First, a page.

Boston paid $3.6M to winnow teachers from ‘excess pool’
Severance agreements reached in wake of district hiring reforms
IN A MOVE to cut costs and rid the school district of tenured teachers not getting hired for standard classroom positions, Boston quietly paid out about $3.6 million between 2013 and 2018 in voluntary severance agreements to 63 teachers who agreed to resign from the city’s school system.
The settlements, negotiated between the Boston Public Schools and the Boston Teachers Union, came about as a result of reforms giving principals more autonomy in hiring teachers they want in their classrooms.
Prior to 2013, a small group of teachers typically ended up in an “excess pool,” either because their positions had been eliminated as a result enrollment reduction or due to state accountability rules that required teachers at chronically underperforming schools to reapply for their positions. Principals were required to fill openings from the pool, and teachers in the pool could exercise seniority rights to unilaterally claim positions.
Starting in 2013, the district moved to a system of “mutual consent” hiring that gave principals the final say over selecting teachers for their classrooms. Tenured teachers in the excess pool must now apply for open positions. Those not hired for regular classroom positions are nonetheless guaranteed by state law their full salary in positions of “suitable professional capacity,” such as assistant teachers, co-teachers, substitute teachers, or “academic interventionists.”
Although many of the settlement deals contain a nondisclosure provision, copies of all 63 agreements were obtained by filing a number of public records requests and appeals.
The Boston Teachers Union strongly opposed the release of the settlement agreements, according to sources, and at one point was even contemplating seeking a court injunction to prevent their release.
Matthew Dwyer, an attorney for the teachers union, said in a letter last December to Shawn Williams, the city’s director of public records, that the severance information should not be disclosed until he had an opportunity to fully investigate the legal rationale for disclosure.
The union eventually backed off from its position.
Sam Tyler, the former president of the Boston Municipal Research Bureau, a business-backed group that has supported efforts to give principals more autonomy in teacher hiring, said the settlement agreements make financial sense and shouldn’t be covered up.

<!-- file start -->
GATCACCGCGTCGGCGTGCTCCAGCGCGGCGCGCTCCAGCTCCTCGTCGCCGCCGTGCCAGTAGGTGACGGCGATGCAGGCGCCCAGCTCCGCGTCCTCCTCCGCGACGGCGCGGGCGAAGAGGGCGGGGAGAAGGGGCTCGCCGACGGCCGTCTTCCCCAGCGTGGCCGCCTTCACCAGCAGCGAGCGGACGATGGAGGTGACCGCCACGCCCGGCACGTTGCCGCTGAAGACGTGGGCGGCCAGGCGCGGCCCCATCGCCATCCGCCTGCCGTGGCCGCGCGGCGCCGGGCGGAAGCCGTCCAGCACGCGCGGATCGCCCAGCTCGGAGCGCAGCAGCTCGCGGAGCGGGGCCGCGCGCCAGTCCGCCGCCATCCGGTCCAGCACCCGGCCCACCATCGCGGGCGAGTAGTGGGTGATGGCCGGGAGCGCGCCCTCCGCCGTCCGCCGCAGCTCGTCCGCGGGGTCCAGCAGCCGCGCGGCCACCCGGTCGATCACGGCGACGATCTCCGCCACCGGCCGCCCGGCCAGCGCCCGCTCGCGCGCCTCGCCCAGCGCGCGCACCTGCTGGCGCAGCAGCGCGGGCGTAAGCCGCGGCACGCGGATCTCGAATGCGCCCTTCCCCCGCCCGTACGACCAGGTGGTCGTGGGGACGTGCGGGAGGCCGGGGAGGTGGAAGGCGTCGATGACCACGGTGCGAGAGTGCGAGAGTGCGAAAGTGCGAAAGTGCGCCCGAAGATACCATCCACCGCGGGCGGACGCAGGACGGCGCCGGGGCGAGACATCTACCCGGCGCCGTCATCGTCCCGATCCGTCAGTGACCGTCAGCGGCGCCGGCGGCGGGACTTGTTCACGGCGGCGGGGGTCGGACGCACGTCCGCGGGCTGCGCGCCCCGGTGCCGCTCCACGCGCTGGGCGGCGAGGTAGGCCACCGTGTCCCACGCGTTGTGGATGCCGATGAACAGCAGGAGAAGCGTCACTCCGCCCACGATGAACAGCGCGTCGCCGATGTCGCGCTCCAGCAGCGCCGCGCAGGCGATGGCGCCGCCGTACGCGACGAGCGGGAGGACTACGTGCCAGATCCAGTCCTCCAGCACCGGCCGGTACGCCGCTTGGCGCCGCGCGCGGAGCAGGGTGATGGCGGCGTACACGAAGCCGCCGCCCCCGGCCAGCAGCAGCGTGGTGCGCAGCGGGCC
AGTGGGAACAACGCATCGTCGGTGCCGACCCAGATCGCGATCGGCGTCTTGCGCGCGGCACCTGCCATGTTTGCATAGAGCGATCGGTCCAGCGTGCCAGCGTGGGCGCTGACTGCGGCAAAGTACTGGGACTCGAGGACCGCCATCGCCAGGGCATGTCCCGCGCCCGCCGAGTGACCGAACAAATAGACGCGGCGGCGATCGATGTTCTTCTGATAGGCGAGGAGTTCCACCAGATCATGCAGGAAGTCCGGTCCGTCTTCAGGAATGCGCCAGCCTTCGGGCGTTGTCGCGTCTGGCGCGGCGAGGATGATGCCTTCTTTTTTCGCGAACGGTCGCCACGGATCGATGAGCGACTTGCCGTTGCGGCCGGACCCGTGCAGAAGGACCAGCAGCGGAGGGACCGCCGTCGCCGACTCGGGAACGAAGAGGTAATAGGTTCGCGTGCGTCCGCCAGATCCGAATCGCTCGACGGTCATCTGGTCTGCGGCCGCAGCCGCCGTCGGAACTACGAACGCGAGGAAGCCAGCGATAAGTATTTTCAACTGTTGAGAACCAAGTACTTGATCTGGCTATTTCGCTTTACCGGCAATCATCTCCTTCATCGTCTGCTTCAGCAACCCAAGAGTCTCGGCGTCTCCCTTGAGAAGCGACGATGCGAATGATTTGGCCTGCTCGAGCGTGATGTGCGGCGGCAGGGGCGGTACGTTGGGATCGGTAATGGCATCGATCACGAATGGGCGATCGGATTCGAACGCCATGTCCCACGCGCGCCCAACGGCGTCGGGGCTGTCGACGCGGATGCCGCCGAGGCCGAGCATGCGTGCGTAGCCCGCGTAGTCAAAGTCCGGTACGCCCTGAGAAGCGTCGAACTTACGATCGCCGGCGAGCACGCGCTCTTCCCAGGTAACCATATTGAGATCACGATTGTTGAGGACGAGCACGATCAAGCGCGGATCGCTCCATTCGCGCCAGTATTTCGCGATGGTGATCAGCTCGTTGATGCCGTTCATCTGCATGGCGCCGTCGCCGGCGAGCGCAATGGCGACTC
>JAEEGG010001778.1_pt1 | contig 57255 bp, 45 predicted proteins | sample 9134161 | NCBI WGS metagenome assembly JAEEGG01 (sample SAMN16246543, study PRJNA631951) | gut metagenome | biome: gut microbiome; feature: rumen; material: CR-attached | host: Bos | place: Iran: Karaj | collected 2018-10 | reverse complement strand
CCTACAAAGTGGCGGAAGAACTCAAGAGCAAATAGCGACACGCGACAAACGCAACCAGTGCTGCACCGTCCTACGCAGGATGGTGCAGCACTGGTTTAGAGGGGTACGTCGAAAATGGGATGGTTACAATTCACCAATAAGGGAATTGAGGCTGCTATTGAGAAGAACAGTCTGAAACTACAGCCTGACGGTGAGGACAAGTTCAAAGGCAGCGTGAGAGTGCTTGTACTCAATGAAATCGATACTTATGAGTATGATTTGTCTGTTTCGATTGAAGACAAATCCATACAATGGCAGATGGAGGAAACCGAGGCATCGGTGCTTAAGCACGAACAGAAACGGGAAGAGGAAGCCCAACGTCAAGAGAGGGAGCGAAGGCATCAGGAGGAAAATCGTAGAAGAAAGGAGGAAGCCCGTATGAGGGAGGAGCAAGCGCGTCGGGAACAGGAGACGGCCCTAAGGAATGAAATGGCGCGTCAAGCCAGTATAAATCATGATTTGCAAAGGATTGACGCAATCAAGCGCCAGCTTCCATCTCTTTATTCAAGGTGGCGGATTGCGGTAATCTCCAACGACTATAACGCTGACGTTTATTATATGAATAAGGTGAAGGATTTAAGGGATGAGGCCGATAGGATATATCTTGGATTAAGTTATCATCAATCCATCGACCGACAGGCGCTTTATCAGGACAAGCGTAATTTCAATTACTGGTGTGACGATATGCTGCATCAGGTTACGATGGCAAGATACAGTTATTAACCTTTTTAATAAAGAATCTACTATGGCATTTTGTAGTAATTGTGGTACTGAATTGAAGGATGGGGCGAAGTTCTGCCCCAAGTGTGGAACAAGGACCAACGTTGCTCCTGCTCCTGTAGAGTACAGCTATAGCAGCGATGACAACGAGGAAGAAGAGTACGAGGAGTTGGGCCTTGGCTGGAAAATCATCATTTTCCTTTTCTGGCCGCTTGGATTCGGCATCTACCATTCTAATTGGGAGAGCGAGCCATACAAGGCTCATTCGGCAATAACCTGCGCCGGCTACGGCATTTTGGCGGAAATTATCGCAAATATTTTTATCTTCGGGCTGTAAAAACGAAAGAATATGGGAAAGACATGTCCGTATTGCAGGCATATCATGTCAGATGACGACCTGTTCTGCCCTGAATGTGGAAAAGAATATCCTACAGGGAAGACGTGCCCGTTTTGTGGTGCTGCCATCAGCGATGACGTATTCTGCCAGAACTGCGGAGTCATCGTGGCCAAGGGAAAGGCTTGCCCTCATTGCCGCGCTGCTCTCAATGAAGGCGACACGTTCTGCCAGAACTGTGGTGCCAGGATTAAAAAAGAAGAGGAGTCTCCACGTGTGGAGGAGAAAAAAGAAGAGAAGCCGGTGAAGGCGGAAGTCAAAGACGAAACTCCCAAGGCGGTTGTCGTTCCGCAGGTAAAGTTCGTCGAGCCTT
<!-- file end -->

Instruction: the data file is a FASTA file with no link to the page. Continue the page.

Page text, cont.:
“After all, it was public money that was used to pay for them,” he said. “I’m sure that both sides felt that they would be embarrassed if the settlement agreements got out.”
Tyler suggested the union leadership believed that they would be judged on how well they protected the interests of their members. “The reality is that these settlement agreements acknowledge that not all their members belong in the classroom,” he said. “A progressive union would have said, ‘We recognize that not all teachers are good teachers and these settlement agreements will help them move on.’”
Jessica Tang, the president of the Boston Teachers Union, also declined requests for an interview, but her office issued a prepared statement.
“As is common practice in many industries, Boston Public Schools and the Boston Teachers Union are required at times to reach settlements regarding separation terms for employees who are leaving the system,” said a spokesman for the union. “Departures from education jobs like any other job can range from reasons related to a disability, to career changes, or other factors unique to each circumstance.”
Most of the severance agreements bar the teachers from ever applying for or accepting future full- or-part-time employment with the Boston schools, except sometimes for substitute work.
Some of the agreements contained provisions requiring the employees to withdraw any pending grievances, the removal of letters from personnel files, and the Boston Public Schools agreeing not to contest the teachers applying for unemployment compensation.All the separation agreements contained standard language that precluded the teachers from suing the district, the school committee, the City of Boston, and the union on matters related to their employment.
“This is a sensitive issue for both BPS and the union,” said Tyler. “I think the school department would like to change the tenure law so that if a teacher is not selected by a school for two consecutive years, for example, they can be dismissed. But that would never make it through the Legislature.”